(PhysOrg.com) -- A new study of thousands of species of plants and animals suggests new species may arise from rare events instead of through an accumulation of small changes made in response to changes in the environment.
The traditionally accepted idea of species evolving through gradual changes is the Red Queen hypothesis, named after a character in Alice in Wonderland, who explains to Alice that "it takes all the running you can do, to keep in the same place." The hypothesis, that species continually change and adapt to compete with co-evolving species and retain their ecological niche, was proposed in 1973 by Leigh Van Valen.
The new research, carried out by Mark Pagel and colleagues at the University of Reading, in England, studied 101 groups of plant and animal species and analyzed the lengths of branches in the evolutionary trees of thousands of species within these groups. The lengths of the branches are a measure of the time elapsed between two species branching off.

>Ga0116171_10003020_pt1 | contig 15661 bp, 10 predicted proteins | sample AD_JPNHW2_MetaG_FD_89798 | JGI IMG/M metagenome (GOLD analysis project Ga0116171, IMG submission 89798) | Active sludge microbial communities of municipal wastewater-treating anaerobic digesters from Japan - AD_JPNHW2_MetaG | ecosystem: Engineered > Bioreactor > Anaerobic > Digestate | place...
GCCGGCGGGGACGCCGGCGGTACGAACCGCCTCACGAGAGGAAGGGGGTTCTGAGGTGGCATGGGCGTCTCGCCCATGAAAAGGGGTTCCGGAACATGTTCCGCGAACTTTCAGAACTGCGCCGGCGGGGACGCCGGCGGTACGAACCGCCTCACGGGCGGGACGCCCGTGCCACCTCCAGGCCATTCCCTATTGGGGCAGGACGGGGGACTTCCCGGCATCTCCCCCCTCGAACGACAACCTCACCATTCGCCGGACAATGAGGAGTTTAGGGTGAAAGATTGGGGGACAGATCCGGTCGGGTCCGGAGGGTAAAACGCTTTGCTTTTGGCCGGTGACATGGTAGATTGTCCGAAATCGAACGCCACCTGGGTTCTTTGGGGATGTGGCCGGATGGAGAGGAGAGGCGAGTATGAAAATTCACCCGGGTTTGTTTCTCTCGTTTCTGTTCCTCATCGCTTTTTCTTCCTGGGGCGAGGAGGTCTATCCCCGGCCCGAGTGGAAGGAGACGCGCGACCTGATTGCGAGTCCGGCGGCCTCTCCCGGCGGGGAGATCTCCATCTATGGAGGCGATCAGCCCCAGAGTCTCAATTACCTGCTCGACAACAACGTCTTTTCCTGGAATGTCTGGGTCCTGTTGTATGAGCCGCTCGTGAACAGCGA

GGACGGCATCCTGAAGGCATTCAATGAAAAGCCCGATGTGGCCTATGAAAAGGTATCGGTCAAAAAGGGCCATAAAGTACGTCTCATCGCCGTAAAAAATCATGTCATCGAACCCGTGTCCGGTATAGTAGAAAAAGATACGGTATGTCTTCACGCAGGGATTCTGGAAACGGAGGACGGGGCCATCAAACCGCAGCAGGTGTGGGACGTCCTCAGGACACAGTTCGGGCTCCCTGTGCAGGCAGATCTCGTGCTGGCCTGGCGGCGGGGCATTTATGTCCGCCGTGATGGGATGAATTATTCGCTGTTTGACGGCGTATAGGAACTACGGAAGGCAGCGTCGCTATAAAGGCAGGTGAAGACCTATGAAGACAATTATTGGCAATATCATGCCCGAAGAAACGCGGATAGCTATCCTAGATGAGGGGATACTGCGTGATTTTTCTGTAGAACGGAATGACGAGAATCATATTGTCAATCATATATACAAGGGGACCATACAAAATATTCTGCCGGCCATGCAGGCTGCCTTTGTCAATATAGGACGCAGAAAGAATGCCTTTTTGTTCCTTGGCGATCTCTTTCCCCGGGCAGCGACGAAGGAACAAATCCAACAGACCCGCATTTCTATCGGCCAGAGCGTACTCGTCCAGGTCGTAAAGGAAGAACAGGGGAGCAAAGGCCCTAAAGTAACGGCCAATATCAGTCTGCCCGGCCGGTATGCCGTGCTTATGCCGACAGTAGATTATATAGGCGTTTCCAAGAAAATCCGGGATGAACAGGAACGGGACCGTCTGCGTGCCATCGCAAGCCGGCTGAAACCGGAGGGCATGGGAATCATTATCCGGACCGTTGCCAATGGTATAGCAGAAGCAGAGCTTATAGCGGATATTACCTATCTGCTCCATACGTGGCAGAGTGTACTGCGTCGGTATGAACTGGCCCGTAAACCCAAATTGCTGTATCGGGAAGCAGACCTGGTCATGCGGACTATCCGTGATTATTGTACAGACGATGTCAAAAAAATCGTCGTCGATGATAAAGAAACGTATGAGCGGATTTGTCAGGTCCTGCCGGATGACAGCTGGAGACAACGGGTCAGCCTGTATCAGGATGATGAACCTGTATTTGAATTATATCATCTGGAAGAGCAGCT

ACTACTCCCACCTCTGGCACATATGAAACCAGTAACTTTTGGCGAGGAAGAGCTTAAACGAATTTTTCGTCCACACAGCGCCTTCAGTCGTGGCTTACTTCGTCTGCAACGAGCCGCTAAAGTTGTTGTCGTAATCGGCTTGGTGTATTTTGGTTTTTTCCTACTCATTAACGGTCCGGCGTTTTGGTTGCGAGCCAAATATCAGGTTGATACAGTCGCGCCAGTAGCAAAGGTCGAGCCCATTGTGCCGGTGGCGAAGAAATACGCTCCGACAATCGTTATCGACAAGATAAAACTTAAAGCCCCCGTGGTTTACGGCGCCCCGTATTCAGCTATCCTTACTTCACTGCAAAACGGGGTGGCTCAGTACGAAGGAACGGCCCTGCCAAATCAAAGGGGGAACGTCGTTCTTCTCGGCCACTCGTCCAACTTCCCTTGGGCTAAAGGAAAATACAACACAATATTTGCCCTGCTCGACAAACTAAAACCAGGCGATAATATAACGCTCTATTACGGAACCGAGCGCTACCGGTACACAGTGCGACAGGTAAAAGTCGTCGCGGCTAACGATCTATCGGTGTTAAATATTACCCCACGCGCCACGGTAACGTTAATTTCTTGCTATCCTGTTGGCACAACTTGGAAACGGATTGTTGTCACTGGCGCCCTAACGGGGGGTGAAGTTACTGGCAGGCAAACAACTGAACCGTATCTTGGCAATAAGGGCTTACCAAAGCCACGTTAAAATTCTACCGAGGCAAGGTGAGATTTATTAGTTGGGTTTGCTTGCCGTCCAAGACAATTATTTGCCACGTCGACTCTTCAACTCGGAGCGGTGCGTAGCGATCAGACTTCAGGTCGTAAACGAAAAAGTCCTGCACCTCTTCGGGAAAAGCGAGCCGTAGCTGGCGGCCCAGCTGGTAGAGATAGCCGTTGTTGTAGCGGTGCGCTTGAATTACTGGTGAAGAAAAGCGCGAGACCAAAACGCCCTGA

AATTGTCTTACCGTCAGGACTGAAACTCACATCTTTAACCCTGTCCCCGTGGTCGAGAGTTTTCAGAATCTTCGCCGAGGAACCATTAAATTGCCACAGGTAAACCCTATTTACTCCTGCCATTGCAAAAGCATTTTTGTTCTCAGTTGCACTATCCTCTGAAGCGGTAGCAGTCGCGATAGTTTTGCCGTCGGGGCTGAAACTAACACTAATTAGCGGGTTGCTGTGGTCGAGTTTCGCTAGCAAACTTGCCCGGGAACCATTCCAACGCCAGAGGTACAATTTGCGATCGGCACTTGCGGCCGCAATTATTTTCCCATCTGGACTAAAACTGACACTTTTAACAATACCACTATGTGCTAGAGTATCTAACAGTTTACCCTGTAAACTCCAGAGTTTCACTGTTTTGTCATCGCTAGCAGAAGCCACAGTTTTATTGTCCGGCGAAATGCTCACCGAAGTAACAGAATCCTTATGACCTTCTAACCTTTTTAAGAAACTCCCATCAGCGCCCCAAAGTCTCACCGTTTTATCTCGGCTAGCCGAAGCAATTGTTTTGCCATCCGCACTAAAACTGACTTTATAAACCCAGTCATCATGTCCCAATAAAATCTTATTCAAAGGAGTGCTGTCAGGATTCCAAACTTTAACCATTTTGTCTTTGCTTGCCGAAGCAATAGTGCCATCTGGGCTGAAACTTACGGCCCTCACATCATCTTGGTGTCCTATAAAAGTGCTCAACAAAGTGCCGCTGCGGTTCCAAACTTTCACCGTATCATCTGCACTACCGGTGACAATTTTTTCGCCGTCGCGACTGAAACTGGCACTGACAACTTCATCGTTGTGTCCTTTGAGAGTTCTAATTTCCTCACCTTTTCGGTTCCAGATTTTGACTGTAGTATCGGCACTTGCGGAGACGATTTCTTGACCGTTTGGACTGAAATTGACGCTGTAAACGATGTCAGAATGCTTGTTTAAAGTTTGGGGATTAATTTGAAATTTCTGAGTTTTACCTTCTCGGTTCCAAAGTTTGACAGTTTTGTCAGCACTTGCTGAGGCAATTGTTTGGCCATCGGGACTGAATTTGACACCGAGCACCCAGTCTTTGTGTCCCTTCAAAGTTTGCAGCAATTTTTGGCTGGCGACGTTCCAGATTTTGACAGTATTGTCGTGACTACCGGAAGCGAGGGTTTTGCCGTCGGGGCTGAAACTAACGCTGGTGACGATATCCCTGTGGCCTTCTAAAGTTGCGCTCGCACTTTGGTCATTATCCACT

The researchers then compared four models of speciation to determine which best accounted for the rate of speciation actually found. The Red Queen hypothesis, of species arising as a result of an accumulation of small changes, fitted only eight percent of the evolutionary trees. A model in which species arise from single rare events fitted eighty percent of the trees.
Dr Pagel said that the research shows speciation is the result of rare events in the environment, such as genetic mutations, a shift in climate, or a mountain range rising up. Over the long term new species are formed at a constant rate, rather than the variable rate Pagel's team expected, but the constant rates are different for different groups of species.
The work suggests that natural selection may not be the cause of speciation, which Pagel said "really goes against the grain" for scientists who have a Darwinian view of evolution. The model that provided the best fit for the data is surprisingly incompatible with the idea that speciation is a result of many small small events, Pagel said.
The paper is published in the journal Nature.
More information: Venditti, C., Meade, A. & Pagel, M. Nature advance online publication (2009); doi:10.1038/nature08630
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